From Uche Uche, Damaturu
UN Secretary-General Antonio Guterres has denounced this year’s round of climate negotiations in Madrid as a lost opportunity after an overtime session ended with little progress on commitments to reduce emissions and no agreement on rules for international carbon trading.
United Nation Secretary-General, Antonio Guterres organized the UN climate action summit for world leaders in New York in September 2019. Countries are mandated by the Paris Agreement to submit revised nationally determined contributions plans by the following year, so the meeting is a chance for leaders to share their ideas.
At the summit, Guterres asked countries to submit plans to cut greenhouse gas emissions by 45 percent by 2030 and reach carbon neutrality by 2050.
However, according to Council on foreign relations daily brief of December 16, 2019, major carbon emitters including China, India, and the United States pushed back against language in the conference resolution that would require more ambitious reductions targets, and the United States led a push against a decision on rich countries’ responsibility to compensate poor countries for climate-related losses.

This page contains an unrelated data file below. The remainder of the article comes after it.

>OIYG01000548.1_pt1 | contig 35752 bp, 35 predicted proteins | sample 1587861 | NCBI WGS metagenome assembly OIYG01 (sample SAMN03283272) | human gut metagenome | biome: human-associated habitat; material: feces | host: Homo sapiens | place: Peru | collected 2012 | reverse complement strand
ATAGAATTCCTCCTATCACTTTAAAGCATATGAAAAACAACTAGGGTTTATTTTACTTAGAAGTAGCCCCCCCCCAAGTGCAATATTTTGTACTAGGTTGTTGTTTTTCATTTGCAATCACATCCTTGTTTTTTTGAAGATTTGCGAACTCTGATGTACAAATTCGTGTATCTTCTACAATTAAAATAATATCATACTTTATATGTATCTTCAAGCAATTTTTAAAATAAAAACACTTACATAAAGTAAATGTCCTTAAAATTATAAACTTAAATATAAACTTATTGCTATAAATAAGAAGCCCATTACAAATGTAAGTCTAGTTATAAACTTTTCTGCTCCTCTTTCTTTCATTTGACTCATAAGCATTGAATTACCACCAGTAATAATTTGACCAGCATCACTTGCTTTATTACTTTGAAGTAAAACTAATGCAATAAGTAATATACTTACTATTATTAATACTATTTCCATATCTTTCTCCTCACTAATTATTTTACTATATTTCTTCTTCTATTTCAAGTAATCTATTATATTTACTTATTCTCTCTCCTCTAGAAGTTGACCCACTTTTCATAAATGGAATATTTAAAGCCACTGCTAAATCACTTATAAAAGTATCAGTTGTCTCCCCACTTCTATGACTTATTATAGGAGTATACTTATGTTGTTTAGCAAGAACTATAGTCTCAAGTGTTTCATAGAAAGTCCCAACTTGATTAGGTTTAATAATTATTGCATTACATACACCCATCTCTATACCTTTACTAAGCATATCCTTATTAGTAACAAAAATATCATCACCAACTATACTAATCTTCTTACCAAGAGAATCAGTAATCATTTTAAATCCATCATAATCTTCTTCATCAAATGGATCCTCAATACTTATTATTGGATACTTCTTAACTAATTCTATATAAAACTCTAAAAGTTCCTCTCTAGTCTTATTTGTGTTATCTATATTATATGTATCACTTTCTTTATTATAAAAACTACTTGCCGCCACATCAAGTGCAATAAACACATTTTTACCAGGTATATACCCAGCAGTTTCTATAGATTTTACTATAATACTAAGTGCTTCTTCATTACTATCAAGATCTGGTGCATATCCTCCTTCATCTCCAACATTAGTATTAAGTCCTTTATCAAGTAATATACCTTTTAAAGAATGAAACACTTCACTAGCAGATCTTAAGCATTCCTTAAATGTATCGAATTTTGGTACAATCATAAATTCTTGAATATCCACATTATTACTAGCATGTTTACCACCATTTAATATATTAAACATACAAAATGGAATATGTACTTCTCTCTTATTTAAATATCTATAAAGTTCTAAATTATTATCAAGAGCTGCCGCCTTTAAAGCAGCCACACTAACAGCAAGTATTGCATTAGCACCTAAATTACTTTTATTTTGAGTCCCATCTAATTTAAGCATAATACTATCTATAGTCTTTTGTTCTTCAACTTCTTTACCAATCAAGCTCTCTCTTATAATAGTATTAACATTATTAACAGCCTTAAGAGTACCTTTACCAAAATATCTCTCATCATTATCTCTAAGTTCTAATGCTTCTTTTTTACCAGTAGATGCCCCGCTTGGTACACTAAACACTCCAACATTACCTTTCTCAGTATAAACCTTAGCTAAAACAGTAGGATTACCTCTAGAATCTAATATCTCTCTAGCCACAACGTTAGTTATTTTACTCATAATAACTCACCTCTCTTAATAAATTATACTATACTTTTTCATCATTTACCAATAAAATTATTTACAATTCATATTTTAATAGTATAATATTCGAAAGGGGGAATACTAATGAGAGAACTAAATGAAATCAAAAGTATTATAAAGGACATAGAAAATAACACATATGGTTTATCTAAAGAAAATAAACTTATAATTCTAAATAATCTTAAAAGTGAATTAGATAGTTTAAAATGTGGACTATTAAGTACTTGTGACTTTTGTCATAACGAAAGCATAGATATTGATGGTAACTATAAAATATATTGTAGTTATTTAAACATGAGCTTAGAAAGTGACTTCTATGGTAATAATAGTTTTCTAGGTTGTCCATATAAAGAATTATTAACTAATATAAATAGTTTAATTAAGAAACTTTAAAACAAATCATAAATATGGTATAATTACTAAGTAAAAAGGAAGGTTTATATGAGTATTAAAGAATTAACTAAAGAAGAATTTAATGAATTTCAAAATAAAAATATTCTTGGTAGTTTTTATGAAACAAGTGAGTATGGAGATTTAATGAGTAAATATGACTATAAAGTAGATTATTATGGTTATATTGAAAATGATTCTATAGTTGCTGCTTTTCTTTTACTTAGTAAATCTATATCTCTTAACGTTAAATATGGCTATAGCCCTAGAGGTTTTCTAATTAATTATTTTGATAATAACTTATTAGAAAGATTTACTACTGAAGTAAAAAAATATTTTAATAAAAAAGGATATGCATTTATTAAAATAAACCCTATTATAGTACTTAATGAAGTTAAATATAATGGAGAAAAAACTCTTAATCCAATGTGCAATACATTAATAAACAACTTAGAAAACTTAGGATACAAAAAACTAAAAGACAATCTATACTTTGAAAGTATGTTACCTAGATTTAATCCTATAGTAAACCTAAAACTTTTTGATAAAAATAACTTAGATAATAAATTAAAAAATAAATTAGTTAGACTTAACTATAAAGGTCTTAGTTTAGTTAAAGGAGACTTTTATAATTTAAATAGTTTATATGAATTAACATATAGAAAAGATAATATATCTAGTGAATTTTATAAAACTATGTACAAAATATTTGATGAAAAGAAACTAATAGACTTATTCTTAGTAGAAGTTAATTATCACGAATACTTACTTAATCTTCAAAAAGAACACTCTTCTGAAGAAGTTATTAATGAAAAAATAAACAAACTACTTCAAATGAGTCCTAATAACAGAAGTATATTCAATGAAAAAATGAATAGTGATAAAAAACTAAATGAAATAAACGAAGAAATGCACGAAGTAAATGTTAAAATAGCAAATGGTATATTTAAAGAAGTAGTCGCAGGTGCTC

A coalition of U.S. public officials and private sector representatives attended the summit, saying they remained committed to reducing emissions despite Washington’s upcoming withdrawal from the 2015 Paris Agreement.
“The negotiations fell far short of what was expected. Instead of leading the charge for more ambition, most of the large emitters were missing in action or obstructive,” Helen Mountford of the World Resources Institute told CNN.
“The diplomacy to build the confidence of the Chinas and the Indias that they can do more and they will be supported, through economic co-operation and that everyone else is moving in that direction, is incredibly important for changing the politics heading into next year,” Jennifer Tollman of the think tank E3G told the BBC.
Since 1992, when the United Nations recognized climate change as a serious issue, negotiations among countries have produced notable accords, including the Kyoto Protocol and Paris Agreement. But leaders have struggled to maintain momentum and failed to slow global temperature rise.